Tioga, Buffalo, Vernon and Yonkers appear to be on the same page with casinos, while the situation at Monticello Raceway is still unresolved.
Empire Resorts, which owns the casino, is asking “horsemen to give up their share of on-track handle to the casino company, give up OTB revenue to the casino company, give up interstate and intrastate simulcasting share … we have to stand up to that,” said Faraldo. ““We cannot have a casino company dictating the terms and conditions under which racing is conducted in New York that trumps the legislature, the contract and the governor.”
Current New York law says that if there is casino on a harness track, then harness racing must be conducted. There can’t be one without the other.
“Even under these circumstances (COVID-19), you cannot let the casino companies control racing,” said Faraldo, “because once they get their foot in the door, they will kill racing. We can’t let them use these circumstances to browbeat and bully the horsemen.”
We know nothing is easy and knew that getting all the harness tracks up and running again remains a work in progress. But progress continues, tracks are running or planning to run, just in time for summer.
As a kid growing up in the Buffalo suburbs in the 1970s and 80s, the radio was one of John Furgele’s best friends. In the evenings, he used to listen to a show on WBEN radio called “Free Form Sports,” hosted by Buffalo broadcast legend Stan Barron. The show ran weeknights from 6 to 11 pm and featured every kind of sport you could imagine. One minute, Mr. Barron was interviewing a Buffalo Sabres player; the next, he was giving high school field hockey scores.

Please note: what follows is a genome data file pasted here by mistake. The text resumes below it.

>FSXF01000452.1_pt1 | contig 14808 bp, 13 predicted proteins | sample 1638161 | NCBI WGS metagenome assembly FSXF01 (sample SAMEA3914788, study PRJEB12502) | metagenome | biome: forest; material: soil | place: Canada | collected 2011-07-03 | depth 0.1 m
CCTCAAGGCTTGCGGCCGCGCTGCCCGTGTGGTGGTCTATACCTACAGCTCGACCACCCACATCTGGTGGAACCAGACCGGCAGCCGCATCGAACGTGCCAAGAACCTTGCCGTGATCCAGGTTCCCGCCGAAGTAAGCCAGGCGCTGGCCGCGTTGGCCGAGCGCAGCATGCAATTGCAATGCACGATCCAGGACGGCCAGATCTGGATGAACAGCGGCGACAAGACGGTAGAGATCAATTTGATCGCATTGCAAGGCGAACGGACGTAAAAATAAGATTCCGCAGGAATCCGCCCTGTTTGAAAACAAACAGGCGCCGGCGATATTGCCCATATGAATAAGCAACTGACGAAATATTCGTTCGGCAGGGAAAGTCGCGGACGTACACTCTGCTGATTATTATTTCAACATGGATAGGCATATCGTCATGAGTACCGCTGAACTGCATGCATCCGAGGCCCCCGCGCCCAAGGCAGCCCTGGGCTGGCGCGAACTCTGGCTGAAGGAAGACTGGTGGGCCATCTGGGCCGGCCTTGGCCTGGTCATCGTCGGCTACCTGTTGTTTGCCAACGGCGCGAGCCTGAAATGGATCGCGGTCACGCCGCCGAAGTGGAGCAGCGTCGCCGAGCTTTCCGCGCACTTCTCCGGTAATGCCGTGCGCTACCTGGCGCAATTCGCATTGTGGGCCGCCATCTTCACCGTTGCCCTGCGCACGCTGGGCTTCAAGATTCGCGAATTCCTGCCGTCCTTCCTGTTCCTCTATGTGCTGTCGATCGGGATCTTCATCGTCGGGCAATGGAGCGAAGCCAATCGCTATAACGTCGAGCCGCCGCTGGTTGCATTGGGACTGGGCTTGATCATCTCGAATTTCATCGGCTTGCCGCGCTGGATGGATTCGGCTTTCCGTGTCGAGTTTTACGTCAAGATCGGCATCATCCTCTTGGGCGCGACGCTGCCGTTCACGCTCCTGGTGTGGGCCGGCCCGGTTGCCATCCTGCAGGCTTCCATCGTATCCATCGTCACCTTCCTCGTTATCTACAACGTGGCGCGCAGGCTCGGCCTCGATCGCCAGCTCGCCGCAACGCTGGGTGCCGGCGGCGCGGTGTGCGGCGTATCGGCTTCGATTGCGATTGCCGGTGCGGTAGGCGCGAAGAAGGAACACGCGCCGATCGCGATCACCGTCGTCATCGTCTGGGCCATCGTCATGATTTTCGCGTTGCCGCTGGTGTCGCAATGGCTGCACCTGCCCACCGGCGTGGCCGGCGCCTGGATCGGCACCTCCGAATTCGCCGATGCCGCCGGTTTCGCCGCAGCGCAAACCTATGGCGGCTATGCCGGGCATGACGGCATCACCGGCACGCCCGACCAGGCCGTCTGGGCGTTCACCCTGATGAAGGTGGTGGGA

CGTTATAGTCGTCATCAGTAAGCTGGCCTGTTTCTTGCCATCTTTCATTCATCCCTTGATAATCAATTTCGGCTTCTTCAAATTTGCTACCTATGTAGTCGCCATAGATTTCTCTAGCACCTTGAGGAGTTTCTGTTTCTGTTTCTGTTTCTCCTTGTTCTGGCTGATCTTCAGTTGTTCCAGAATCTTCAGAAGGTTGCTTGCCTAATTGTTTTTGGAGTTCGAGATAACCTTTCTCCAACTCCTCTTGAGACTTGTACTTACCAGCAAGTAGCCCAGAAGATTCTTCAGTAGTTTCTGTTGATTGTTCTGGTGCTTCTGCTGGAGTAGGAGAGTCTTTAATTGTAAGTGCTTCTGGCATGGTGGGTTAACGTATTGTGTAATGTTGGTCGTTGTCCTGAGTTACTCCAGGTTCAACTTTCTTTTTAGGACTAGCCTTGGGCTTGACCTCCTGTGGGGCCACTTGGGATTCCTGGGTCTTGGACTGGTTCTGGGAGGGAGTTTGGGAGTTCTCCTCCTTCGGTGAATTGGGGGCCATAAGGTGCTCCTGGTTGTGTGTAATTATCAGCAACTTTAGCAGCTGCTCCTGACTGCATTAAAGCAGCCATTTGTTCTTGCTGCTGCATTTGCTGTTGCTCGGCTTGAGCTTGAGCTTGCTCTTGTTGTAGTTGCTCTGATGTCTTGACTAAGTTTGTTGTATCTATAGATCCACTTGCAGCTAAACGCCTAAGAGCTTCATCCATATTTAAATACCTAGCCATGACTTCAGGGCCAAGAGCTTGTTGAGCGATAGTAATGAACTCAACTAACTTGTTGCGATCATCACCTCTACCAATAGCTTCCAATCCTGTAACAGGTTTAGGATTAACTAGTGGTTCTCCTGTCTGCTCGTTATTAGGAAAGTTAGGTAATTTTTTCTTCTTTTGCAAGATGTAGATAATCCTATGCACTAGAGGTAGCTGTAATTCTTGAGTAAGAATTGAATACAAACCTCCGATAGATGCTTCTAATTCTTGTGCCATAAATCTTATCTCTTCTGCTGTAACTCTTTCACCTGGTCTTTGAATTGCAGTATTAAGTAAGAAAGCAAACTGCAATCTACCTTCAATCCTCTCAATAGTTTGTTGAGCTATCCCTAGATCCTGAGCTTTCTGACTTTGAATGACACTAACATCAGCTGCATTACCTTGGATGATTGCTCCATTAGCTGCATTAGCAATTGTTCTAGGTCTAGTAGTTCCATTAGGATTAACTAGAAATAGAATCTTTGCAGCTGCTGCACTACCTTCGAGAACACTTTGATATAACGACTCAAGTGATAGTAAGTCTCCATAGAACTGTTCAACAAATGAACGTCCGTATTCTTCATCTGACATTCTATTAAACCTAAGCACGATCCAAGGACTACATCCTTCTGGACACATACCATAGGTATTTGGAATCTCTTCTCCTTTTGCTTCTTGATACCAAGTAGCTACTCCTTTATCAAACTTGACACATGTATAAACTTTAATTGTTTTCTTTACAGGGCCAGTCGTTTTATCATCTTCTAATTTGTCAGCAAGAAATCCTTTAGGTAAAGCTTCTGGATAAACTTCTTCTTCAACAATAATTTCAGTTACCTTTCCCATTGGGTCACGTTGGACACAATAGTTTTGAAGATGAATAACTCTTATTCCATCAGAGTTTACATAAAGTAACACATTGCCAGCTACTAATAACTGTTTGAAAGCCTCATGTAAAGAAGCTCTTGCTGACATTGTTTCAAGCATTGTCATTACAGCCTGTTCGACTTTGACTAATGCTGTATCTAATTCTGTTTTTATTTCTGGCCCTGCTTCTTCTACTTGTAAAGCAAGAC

But there was always one thing that caught John’s ear. During those five hours, Barron would give the results from Western New York’s two harness racing tracks — Buffalo Raceway and Batavia Downs. This is where John learned what exactas, quinellas, trifectas and daily doubles were all about. From then on, he always paid attention to harness racing, and when Niatross (a legendary Western New York horse) hit the scene in 1979, his interest began to blossom.
John believes harness racing is a sport that has the potential to grow and he will explore ways to get that done via marketing, promotion and, above all, the races themselves.
When he’s not watching races, John is busy with his family and his job in sales. Like the pacers and trotters, he does a little running himself and you’ll occasionally find him “going to post” in a local 5K race.